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2 minutes to read Posted on Monday March 22, 2021

Updated on Monday November 6, 2023

portrait of Clemens Neudecker

Clemens Neudecker

Project Coordinator , Berlin State Library

EuropeanaTech Challenge for Europeana AI/ML Datasets: announcing the winners!

With lowered barriers to access and the development of new practices for Artificial Intelligence (AI), it’s no surprise that AI-related activities in the cultural heritage sector are increasing -  a topic we are focusing on this month on Europeana Pro. In this post, we are delighted to introduce the winning projects from EuropeanaTech’s first Challenge for Europeana AI/ML Datasets!

Etching of women working in a factory
Carding, drawing and roving.
Wellcome Collection
United Kingdom

Methods from the field of Artificial Intelligence (AI) and Machine Learning (ML) have helped push technological boundaries in various domains, including in the cultural heritage sector (the Interim Report of the EuropeanaTech AI in relation to GLAMs Task Force and the AI4LAM initiative provide some examples). To encourage innovation in this area, a few weeks ago EuropeanaTech announced its first Challenge for Europeana AI/ML Datasets. With this new activity, we wanted to stimulate the creation of datasets for the GLAM sector that can be used for AI/ML, drawing from the rich cultural heritage resources available in Europeana. We hope that the availability of such datasets could help to foster more engagement with digital cultural heritage data in AI/ML and support the transfer of recent advances in AI/ML to the field of digital curation and analysis of cultural heritage content.

We received a total of five proposals, which were carefully reviewed by members of the EuropeanaTech Steering Group and AI in relation to GLAMs Task Force. They assessed the proposals based on their relevance for the GLAM sector (25%), relevance for AI/ML (25%), relation to Europeana (30%) and clarity of the description and work plan (20%).

Announcing the winners

Named Entities in Archeological Texts

This proposal from a team based at the University of Naples 'L'Orientale' aims to create a dataset for Named Entity Recognition (NER) and Term Extraction for archeological terms in Italian and English in the Europeana Archeology collection. NER is the process of identifying proper names such as person names or locations in unstructured text. Term Extraction is similar, but focuses on finding specialised terms, in this case from the archeology domain. Vocabularies like Getty and CIDOC CRM will be considered. The final dataset could be used in the development and evaluation of AI/ML based technologies for NER in the archeology domain. 

Reviewers particularly appreciated the clear structure and maturity of the proposal, for which a mock dataset was already made using Europeana’s APIs to test the approach proposed. The bilingual aspect and the scarcity of similar open resources for the archeology field were also seen as particularly valuable.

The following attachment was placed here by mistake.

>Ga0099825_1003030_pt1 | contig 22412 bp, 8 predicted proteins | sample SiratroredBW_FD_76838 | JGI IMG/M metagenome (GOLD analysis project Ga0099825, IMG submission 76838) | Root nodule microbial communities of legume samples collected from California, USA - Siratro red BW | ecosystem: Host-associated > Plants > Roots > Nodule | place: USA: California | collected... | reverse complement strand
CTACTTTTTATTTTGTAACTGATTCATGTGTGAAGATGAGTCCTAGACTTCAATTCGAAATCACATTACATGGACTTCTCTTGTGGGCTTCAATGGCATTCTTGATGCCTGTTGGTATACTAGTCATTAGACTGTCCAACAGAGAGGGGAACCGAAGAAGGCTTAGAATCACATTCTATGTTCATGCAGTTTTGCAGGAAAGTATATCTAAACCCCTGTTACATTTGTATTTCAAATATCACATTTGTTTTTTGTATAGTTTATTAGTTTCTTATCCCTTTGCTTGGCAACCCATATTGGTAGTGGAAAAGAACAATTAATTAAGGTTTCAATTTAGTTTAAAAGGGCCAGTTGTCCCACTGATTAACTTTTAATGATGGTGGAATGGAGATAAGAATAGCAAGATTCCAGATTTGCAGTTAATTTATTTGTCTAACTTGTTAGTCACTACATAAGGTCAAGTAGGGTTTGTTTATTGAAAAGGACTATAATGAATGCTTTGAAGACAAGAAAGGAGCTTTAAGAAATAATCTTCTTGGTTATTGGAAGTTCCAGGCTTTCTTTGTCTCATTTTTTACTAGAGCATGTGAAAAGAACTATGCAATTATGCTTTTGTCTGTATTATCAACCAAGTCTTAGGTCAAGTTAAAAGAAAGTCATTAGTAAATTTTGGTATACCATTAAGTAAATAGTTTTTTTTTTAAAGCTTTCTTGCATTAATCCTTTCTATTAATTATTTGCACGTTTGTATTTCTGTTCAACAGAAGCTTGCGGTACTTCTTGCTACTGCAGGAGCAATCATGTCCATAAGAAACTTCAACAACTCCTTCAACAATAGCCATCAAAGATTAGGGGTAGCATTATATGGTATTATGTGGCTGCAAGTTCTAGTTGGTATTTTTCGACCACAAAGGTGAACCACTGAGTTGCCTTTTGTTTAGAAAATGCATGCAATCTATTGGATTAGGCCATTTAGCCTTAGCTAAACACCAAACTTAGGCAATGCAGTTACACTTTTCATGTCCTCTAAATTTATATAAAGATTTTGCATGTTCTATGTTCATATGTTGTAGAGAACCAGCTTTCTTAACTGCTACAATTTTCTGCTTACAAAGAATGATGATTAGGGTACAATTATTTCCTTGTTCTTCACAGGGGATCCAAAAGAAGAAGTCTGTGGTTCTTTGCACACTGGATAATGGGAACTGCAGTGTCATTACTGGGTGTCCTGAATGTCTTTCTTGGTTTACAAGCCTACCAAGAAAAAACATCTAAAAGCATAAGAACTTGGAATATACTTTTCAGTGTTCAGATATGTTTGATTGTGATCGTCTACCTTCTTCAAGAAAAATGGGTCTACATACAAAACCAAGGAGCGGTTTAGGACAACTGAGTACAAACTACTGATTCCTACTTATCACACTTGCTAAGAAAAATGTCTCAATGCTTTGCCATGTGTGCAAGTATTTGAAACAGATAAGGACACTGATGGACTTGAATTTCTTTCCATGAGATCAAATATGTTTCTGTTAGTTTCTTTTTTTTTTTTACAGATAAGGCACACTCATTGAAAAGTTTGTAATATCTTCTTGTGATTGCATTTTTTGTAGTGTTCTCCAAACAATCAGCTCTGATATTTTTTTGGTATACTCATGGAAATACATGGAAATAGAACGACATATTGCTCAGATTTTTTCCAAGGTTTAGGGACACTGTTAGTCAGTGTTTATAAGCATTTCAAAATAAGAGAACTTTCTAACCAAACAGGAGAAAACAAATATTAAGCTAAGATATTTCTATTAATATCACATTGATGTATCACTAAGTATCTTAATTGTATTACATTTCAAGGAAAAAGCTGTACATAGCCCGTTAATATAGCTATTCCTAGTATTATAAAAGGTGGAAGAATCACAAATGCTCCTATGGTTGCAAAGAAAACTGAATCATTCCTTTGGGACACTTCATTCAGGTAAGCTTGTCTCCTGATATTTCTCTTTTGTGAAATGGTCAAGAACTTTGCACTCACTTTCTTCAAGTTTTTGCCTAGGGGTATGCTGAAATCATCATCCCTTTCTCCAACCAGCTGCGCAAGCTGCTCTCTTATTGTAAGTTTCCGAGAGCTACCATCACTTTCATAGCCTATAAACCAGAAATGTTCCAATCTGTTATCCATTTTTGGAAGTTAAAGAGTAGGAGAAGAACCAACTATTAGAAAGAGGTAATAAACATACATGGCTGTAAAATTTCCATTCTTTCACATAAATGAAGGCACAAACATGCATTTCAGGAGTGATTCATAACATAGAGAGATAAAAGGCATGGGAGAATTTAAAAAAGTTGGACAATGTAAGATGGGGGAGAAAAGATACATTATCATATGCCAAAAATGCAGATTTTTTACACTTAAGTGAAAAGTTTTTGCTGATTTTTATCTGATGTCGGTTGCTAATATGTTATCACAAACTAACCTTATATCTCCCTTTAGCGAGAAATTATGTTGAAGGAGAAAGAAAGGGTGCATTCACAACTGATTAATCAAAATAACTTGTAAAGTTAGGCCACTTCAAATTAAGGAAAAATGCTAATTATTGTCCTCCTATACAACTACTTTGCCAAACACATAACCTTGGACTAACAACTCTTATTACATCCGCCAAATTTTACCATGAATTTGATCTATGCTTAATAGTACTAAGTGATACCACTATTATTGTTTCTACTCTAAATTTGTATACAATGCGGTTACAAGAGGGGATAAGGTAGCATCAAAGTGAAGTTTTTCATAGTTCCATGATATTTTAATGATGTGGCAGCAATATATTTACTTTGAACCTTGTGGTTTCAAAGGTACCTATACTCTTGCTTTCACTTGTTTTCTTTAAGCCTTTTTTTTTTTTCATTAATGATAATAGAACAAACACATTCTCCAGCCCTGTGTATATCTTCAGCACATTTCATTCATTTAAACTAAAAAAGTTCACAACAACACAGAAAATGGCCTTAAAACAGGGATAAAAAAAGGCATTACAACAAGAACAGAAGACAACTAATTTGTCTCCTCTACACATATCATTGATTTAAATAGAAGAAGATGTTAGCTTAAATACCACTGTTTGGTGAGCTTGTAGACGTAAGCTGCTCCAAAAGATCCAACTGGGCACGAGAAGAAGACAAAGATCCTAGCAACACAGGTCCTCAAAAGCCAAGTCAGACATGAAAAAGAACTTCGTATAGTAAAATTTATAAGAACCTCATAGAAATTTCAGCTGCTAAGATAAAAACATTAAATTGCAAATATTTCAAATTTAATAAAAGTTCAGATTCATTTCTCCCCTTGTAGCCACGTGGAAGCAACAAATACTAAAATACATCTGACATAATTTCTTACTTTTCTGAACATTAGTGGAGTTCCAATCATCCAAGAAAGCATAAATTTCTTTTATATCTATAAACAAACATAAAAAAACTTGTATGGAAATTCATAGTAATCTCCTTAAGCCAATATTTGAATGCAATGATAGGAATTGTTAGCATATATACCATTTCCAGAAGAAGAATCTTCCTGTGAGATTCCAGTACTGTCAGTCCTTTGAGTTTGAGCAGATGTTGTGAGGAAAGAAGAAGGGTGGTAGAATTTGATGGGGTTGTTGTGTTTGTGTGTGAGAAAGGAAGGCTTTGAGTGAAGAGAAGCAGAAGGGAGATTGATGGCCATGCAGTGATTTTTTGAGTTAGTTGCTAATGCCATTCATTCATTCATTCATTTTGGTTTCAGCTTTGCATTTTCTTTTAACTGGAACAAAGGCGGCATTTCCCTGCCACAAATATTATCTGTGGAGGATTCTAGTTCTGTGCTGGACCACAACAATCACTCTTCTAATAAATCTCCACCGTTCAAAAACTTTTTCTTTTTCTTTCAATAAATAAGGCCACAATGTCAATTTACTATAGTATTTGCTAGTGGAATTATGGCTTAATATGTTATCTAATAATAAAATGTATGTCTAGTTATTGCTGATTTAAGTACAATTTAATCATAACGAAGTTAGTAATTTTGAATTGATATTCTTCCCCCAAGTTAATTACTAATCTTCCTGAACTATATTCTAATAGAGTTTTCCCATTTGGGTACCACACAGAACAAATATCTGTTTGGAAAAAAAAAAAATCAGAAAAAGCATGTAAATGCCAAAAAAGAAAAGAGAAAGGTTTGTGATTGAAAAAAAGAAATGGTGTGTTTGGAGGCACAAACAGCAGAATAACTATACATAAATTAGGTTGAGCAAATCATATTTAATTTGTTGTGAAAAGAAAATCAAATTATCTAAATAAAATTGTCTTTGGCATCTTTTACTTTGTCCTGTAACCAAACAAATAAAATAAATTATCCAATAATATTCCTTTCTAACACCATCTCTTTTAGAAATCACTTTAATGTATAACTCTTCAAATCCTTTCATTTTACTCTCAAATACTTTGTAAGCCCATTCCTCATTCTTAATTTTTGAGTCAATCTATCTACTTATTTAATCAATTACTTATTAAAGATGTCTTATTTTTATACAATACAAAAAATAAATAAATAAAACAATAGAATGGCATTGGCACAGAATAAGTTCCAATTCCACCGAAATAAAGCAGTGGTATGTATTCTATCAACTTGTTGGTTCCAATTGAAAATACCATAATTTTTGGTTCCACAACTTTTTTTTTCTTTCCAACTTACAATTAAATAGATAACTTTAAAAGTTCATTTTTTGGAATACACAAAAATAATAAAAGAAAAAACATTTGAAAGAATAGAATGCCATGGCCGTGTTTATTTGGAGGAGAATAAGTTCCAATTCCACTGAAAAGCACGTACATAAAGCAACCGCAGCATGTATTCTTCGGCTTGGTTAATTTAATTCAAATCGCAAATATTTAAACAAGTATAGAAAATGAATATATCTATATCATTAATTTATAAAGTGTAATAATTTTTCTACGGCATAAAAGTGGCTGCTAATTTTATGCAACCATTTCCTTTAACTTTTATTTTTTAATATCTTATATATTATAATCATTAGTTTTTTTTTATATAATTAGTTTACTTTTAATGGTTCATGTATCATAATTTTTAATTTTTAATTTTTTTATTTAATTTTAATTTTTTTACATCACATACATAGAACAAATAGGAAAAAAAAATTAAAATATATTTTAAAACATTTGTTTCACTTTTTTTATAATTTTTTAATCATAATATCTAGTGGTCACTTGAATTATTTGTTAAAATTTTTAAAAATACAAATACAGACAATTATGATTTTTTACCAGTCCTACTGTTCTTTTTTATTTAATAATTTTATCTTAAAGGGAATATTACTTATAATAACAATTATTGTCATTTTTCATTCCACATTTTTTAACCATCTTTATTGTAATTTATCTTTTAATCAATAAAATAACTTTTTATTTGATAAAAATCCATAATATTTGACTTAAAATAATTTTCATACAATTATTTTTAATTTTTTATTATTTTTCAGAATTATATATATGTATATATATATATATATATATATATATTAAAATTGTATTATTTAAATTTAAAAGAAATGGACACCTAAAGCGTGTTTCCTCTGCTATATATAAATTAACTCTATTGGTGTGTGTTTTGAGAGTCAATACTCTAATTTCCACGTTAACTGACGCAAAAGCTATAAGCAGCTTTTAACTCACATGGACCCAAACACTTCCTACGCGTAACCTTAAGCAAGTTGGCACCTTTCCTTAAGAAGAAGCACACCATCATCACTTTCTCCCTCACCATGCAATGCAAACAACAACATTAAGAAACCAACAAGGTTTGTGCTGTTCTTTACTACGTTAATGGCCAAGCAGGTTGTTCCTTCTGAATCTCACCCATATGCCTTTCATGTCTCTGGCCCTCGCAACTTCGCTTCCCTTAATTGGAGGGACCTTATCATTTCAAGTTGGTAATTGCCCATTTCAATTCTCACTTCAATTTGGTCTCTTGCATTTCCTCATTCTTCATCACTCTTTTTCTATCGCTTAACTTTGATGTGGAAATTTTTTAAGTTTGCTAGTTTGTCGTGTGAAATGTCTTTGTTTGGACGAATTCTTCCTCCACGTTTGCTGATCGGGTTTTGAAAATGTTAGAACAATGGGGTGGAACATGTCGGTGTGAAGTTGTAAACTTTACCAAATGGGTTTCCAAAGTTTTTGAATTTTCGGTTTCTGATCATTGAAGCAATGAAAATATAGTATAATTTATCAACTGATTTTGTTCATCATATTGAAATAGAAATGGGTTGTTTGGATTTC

Zac Grace

This proposal by a student of the Ecole Nationale d'Ingénieurs de Tarbes aims to create pixel masks for semantic segmentation, through manual annotation of image data in the Europeana Fashion collection. This means that, for example, when an image is analysed, the relevant fashion elements (shirt, trousers, shoes) in the image are then marked with their pixel outlines. Such data can be used for training an automated segmentation system.

Example illustration of a pixel mask for semantic segmentation for four image segments: Background (black), Bear (brown), Rose (green), Bucket (blue)
Example illustration of a pixel mask for semantic segmentation for four image segments: Background (black), Bear (brown), Rose (green), Bucket (blue)
Example illustration of a pixel mask for semantic segmentation for four image segments: Background (black), Bear (brown), Rose (green), Bucket (blue)

Reviewers liked the clear scope and understanding of the work required to implement the proposal. They also thought that it had  a lot of potential for application across different collections.

The Contentious Contexts Corpus

This joint proposal by the KNAW Humanities Cluster and the Centrum Wiskunde & Informatica in the Netherlands wants to establish an annotated corpus of contentious terms in context (ConConCor) from Dutch newspapers in Europeana. These can then be used to bootstrap and evaluate (semi-)automatic methods for detecting such terms in cultural heritage collections. Contentious terms here means those words or phrases that are suggestive of some (implicit or explicit) bias towards or against a group, event, or otherwise.

Reviewers valued how this proposal aims to address a key target in the challenge, the detection of ethical issues and biases that are inherent in digitised cultural heritage collections.

Three stipends of €2,500 each will be made available to the winners in order to implement their proposals and deliver the according datasets by end of June 2021.

Find out more

We would like to extend our gratitude to everyone who submitted a proposal to this challenge for their hard work and excellent ideas. We look forward to the implementation of the winning projects and hope that another round will open in the future for those who were not successful this time!

If you would like to hear about more opportunities like this and network and collaborate with multidisciplinary technical professionals from around the world, join EuropeanaTech through the Europeana Network Association and follow the community on Twitter

This post was edited on 16/04/21 to reflect the extended deadline for winners to deliver their datasets.